Freedom of the Press

  • You are viewing Orangepower as a Guest. To start new threads, reply to posts, or participate in polls or contests - you must register. Registration is free and easy. Click Here to register.
Feb 7, 2007
1,713
243
1,693
Denver
And here we have it again. "I'm wrong, but I'm going to defend it to the death!"

Smurf on reggae woman!
In certain contexts it can be that simple and in others I don't think so. Like I think in the court of public opinion of someone's character it leans more to being that simple. But when things lean towards violations of laws or border on something that could lead to someone being sued. It needs leans a different direction.

I am working on my submission to Merriam Webster.

I am totally fine with the definition being that simple. Again it works in certain contexts. I just think we need to bring that definition tighter to give the term more pop.
 

CowboyJD

The Voice of Reason...occasionally......rarely
A/V Subscriber
Dec 10, 2004
18,458
20,509
1,743
I absolutely do NOT think I know more than you.

I think "Same position or not, if your argument for or against someone's actions is "what about", it's a whataboutism." combined with "Whataboutism is a logical fallacy" overlaps with the use of precedent to the point it doesn't work for my thought process.

Edit: I read over that article and glossed over the ruling. That fact it is being discussed in academia and going through multiple layers of the judicial system to have a 5-4 opinion reached makes me think there is room for opinions in there. Also the fact they are discussing how precedent was used to alter sentences in courts and whether or not that is valid certainly lends credence to my assertion that courts argue over precedent in defense cases.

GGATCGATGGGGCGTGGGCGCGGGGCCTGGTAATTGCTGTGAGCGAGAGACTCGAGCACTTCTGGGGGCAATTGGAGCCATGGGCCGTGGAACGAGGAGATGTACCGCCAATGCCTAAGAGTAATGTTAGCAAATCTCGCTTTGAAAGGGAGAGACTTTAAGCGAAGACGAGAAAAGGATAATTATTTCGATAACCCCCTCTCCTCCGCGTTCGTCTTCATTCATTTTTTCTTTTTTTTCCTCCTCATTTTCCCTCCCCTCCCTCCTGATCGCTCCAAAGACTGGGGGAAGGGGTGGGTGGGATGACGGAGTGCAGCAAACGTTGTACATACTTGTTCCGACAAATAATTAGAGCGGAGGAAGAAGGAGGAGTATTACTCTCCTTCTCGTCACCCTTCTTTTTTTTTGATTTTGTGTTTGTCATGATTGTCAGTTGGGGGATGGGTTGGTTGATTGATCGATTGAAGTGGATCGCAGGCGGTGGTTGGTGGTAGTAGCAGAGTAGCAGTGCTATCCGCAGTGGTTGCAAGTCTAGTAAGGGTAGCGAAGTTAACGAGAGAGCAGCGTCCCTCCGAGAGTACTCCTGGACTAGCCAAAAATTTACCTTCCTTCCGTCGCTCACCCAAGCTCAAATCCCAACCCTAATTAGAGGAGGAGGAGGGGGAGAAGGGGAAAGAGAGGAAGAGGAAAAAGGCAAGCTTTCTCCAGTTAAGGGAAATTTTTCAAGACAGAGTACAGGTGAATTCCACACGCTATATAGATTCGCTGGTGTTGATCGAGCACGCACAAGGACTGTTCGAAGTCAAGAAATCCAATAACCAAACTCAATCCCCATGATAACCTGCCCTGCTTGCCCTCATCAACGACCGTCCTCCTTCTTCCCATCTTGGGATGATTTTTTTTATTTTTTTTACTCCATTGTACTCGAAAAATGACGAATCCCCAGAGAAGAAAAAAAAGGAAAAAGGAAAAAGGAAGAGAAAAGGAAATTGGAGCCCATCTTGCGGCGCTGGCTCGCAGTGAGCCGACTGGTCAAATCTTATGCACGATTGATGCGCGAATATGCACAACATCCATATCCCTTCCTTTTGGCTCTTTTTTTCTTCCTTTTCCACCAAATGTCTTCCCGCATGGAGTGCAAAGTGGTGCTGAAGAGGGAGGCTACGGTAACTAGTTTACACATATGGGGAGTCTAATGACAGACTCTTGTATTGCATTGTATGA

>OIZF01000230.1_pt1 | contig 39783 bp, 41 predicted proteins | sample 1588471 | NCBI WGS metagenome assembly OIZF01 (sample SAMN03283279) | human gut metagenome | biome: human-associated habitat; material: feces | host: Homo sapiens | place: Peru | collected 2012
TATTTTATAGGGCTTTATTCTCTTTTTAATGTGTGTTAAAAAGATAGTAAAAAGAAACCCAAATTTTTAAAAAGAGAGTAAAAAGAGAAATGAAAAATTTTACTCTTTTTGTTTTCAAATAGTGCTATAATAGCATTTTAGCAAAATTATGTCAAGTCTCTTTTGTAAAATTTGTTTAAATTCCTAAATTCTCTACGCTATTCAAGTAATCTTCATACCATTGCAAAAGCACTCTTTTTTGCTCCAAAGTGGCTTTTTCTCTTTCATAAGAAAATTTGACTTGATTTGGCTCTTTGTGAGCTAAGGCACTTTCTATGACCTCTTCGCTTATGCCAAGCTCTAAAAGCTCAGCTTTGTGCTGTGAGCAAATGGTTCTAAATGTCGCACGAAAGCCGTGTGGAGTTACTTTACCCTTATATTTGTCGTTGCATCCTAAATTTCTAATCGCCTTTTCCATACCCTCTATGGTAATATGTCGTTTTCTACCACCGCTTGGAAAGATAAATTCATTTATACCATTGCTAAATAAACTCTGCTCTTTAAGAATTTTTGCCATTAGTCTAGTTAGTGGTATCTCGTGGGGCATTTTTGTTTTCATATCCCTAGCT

Word salad, meaning nothing....got it.

I didn't say you think you know more than me. i said you think you know more than you actually do.

Your statement also lends credence to my assertion that you don't have a clue about what the legal term "precedent" means or how it is used.

You think you're right. I know you're wrong. Are we done here?
 

RxCowboy

Has no Rx for his orange obsession.
A/V Subscriber
Nov 8, 2004
72,330
41,275
1,743
Wishing I was in Stillwater
In certain contexts it can be that simple and in others I don't think so. Like I think in the court of public opinion of someone's character it leans more to being that simple. But when things lean towards violations of laws or border on something that could lead to someone being sued. It needs leans a different direction.

I am working on my submission to Merriam Webster.

I am totally fine with the definition being that simple. Again it works in certain contexts. I just think we need to bring that definition tighter to give the term more pop.
 

CowboyJD

The Voice of Reason...occasionally......rarely
A/V Subscriber
Dec 10, 2004
18,458
20,509
1,743
I will say this....the poster that can end up putting @RxCowboy and me on the same side of an argument is a rare breed.

So kudos for that.
 
Feb 7, 2007
1,713
243
1,693
Denver
Word salad, meaning nothing....got it.

I didn't say you think you know more than me. i said you think you know more than you actually do.